The evidence is in – segmented emails work better. A recent HubSpot article by Pamela Vaughn does a great job of detailing WHY segmentation is so important, and she cites data from Lyris and HubSpot showing that companies segmenting their email efforts experience higher open rates, lower unsubscribe rates and higher revenue from email efforts.
Pamela also does what many writers don’t — she refers to the significant gap between companies saying they want to segment their email campaigns, and those who actually do. According to MarketingSherpa, a majority of companies say they need to do a better job in regards to segmentation. So what’s holding them back?
As Pamela correctly points out, it’s not easy. Additional expense (eight emails a month cost more than one), time (developing content for all those emails) and a lack of tools to support the effort (marketing automation software and performance tracking technologies) are common excuses.
But I know a bigger one.
Companies don’t have any idea what their segments are.
Even companies with a lot of customer data often don’t understand what’s driving purchase, and what matters most to their customers and prospects. Without this kind of hard data, lots of things present a bigger challenge:
- Persona development to back up segmented efforts involves a lot of time, because what makes personas truly valuable isn’t the demographics, it’s the varying motivations. Typically these are dreamed up and whittled down in a bruising brainstorming process involving lots of people at the company and/or agency. Time means money.
- Once personas have been developed, there’s a lingering reluctance to devote a significant new spend against segmented initiatives. Everybody knows these things are largely opinion-based, and it’s hard to put your money where your mouth is. Even if the agency is sold, the client often isn’t.
- Because personas often lack substantiation and detail in the area of consumer motivation, content developers can have a tough time figuring out what to say in all those email messages. As anybody who writes content can tell you, vague ideas about what you need to get across make the process even more arduous than normal.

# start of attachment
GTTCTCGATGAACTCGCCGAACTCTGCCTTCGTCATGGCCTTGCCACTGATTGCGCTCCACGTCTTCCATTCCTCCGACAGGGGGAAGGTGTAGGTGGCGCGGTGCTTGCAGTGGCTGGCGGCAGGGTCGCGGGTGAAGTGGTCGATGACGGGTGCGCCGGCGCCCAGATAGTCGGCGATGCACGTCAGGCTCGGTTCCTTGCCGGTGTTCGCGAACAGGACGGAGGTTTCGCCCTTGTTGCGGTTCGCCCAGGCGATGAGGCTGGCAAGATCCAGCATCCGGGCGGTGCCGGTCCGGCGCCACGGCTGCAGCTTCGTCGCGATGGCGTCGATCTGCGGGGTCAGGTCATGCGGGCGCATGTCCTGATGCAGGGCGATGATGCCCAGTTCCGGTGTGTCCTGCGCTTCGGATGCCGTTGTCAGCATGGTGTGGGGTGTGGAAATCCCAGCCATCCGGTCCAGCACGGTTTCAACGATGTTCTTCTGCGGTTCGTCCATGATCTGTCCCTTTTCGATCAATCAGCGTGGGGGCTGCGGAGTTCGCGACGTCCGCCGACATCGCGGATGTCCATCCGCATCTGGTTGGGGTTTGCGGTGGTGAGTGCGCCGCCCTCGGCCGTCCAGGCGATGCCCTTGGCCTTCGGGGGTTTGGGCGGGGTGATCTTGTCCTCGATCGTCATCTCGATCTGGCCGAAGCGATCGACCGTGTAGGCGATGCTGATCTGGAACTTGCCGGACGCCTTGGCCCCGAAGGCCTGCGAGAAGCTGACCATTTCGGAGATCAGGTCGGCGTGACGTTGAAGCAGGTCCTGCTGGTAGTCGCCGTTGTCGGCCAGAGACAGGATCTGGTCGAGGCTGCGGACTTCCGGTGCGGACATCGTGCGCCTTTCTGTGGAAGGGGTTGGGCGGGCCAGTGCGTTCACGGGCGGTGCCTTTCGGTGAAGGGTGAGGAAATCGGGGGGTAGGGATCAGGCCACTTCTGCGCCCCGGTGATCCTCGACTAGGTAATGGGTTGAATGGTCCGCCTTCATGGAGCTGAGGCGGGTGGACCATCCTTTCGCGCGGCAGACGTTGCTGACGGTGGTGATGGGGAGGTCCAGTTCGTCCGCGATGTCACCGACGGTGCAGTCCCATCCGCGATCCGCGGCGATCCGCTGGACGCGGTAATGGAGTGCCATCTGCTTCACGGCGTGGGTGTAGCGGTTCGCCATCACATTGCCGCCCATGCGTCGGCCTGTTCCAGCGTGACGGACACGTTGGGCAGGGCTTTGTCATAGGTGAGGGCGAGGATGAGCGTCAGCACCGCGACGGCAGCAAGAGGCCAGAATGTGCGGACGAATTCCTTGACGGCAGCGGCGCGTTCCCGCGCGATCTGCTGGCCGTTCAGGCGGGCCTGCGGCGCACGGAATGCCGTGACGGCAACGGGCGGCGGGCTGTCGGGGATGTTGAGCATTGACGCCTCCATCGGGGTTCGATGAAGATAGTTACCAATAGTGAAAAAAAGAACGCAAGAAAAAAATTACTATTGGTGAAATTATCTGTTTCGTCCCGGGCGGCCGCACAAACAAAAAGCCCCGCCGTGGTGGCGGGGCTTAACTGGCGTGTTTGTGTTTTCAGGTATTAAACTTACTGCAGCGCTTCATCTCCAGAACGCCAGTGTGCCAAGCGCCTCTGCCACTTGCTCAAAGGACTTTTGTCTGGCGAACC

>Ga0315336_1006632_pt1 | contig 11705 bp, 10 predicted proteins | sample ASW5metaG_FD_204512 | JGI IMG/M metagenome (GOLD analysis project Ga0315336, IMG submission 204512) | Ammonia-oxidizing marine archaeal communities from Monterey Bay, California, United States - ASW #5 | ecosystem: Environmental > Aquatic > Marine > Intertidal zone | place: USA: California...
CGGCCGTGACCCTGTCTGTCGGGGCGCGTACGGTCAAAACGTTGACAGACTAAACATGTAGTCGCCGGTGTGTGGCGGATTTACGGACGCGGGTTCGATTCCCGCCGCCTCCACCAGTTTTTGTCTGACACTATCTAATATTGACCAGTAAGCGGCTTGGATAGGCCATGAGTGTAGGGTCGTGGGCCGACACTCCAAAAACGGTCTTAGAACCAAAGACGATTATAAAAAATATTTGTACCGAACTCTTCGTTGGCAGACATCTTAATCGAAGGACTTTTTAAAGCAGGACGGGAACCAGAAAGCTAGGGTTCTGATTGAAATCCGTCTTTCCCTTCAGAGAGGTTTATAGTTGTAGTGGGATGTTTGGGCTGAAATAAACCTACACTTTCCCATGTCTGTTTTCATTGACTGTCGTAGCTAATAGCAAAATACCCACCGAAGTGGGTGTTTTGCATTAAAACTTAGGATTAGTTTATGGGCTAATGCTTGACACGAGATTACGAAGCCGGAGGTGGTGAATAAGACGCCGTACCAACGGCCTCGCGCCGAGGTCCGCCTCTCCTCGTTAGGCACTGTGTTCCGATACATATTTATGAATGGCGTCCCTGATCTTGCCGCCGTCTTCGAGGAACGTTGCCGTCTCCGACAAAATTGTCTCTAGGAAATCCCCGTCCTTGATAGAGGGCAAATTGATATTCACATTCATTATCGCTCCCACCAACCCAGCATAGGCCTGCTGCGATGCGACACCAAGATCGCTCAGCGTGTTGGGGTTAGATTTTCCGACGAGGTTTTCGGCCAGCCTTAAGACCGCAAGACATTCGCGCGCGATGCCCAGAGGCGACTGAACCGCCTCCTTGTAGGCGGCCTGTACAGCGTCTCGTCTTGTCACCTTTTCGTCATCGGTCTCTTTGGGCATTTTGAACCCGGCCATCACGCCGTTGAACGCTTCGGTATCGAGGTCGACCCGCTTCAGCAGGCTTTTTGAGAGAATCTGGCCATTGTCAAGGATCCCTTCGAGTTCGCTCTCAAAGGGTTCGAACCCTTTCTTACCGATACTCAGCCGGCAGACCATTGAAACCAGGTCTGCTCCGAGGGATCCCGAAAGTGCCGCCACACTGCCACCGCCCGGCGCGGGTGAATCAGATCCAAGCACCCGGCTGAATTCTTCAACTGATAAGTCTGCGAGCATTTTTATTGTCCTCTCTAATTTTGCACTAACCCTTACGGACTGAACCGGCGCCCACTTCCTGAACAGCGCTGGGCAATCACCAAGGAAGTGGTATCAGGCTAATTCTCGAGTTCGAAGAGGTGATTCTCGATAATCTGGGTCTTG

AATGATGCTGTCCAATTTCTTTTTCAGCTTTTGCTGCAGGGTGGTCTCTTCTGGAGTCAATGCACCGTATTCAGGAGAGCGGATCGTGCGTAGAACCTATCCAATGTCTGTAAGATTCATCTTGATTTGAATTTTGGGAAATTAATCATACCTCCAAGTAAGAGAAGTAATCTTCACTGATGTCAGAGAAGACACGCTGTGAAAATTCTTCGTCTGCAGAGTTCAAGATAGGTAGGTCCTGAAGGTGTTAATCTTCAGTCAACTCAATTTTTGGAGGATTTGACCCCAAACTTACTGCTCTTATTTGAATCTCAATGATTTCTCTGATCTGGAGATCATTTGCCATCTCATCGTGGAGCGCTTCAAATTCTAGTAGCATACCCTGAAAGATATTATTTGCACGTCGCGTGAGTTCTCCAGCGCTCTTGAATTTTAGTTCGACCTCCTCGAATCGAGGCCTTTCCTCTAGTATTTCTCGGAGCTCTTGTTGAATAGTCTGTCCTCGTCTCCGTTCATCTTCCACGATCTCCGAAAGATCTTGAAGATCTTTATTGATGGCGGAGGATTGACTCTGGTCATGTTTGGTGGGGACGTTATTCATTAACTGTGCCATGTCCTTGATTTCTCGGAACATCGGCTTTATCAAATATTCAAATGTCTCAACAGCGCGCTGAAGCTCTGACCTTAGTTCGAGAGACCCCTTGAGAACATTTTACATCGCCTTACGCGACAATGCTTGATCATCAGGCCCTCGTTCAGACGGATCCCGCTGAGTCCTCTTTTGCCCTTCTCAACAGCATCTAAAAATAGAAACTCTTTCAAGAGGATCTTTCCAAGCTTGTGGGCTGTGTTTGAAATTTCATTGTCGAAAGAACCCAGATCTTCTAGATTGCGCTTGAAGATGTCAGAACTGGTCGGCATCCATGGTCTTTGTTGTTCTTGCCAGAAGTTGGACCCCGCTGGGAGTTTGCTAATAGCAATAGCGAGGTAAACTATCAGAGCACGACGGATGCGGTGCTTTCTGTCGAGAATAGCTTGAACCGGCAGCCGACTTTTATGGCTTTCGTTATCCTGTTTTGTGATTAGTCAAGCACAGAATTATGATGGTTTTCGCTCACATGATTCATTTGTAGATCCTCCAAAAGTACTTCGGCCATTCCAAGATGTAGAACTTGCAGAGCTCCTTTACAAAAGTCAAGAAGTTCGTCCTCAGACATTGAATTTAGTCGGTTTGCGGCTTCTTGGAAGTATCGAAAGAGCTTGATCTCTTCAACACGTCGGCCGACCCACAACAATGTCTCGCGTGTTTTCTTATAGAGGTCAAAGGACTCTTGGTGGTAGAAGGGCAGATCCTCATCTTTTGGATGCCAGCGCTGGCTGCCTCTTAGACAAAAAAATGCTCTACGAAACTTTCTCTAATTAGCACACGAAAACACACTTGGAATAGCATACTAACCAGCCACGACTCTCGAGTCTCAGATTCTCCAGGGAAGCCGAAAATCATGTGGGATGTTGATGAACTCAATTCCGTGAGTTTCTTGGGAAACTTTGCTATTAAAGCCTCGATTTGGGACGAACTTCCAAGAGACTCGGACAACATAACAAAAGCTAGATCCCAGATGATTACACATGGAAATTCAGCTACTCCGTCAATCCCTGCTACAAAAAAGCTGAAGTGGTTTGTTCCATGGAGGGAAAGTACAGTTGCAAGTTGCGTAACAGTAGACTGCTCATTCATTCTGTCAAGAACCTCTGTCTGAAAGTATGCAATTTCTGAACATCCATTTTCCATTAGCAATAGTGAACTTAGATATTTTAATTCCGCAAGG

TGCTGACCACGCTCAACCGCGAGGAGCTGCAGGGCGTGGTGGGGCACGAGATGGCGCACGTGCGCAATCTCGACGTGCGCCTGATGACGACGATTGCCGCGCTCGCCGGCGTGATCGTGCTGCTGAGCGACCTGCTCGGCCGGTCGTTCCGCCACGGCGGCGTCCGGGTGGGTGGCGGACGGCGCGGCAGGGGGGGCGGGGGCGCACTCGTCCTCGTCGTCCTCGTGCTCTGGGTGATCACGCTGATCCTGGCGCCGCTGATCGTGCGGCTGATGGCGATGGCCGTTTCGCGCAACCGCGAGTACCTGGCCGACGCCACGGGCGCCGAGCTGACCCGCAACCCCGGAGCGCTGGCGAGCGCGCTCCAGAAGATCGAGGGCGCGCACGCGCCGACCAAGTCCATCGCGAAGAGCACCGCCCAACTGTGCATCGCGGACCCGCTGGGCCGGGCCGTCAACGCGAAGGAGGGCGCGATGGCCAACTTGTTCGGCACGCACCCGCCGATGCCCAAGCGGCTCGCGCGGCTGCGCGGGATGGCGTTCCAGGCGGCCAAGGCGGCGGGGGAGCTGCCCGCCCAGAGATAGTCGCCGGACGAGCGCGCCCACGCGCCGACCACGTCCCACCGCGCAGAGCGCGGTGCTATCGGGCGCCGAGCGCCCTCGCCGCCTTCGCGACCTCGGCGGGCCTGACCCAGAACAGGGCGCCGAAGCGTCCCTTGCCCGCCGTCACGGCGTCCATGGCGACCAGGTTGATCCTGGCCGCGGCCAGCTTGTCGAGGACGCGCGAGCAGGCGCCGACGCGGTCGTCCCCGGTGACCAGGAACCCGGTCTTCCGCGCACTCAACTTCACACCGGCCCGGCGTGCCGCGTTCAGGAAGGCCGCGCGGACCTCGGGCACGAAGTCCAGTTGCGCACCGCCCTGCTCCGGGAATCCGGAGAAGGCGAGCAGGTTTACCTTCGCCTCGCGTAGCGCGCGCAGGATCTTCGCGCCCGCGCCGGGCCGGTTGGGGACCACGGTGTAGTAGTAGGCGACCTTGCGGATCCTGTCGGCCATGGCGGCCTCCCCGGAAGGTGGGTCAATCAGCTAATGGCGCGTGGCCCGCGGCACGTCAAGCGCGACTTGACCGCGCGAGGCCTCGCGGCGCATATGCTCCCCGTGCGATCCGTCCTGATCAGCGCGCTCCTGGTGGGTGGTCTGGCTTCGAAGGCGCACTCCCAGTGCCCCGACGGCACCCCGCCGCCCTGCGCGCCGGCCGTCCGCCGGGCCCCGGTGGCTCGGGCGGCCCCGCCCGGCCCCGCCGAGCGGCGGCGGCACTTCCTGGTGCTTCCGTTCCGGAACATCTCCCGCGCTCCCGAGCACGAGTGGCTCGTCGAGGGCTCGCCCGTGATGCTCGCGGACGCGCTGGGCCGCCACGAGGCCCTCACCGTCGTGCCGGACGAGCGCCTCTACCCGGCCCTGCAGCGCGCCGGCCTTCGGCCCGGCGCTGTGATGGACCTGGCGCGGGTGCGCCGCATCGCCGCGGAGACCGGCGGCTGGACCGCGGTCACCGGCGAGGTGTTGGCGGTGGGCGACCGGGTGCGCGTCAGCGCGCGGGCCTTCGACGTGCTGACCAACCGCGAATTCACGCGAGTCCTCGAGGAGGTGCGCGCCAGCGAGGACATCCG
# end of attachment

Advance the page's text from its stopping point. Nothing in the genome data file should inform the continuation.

- Lacking data-based motivational insights, segments are often defined on demographic or behavioral means. Trust me — demographics often have very little to do with motivation. What people look like, or how much money they make, typically has little to no bearing on why they choose one product, brand or company over another. As a result, segmentation based on demographics often misses the entire motivational story.
- Testing costs time and money. If you’re guessing at persona motivations, it’s going to take you quite a while of poorly-performing email efforts to figure that out and land on something that works. And if you’re using demographics to drive your personas, your messages are likely to be a poor fit relative to what’s really going on. Unfortunately, lack of success in the early going often spells the end of segmented email efforts.
Sure, executing a robust strategy of segmented email marketing takes more effort than just blasting the same email to your whole list. But having statistically reliable data about the motivational segments you should be targeting eliminates the guesswork, instills confidence and increases your likelihood of reaching the right people, at the right time, with the right message. Attitudinal segmentation data can provide tremendous inspiration to your content developers, reassure company management that incremental spending is well-supported, and shorten the testing cycle by eliminating those early stages of “guess and measure”. And luckily, these insights are affordable even for smaller companies.
Are you or your clients implementing email segmentation? What roadblocks stand in the way?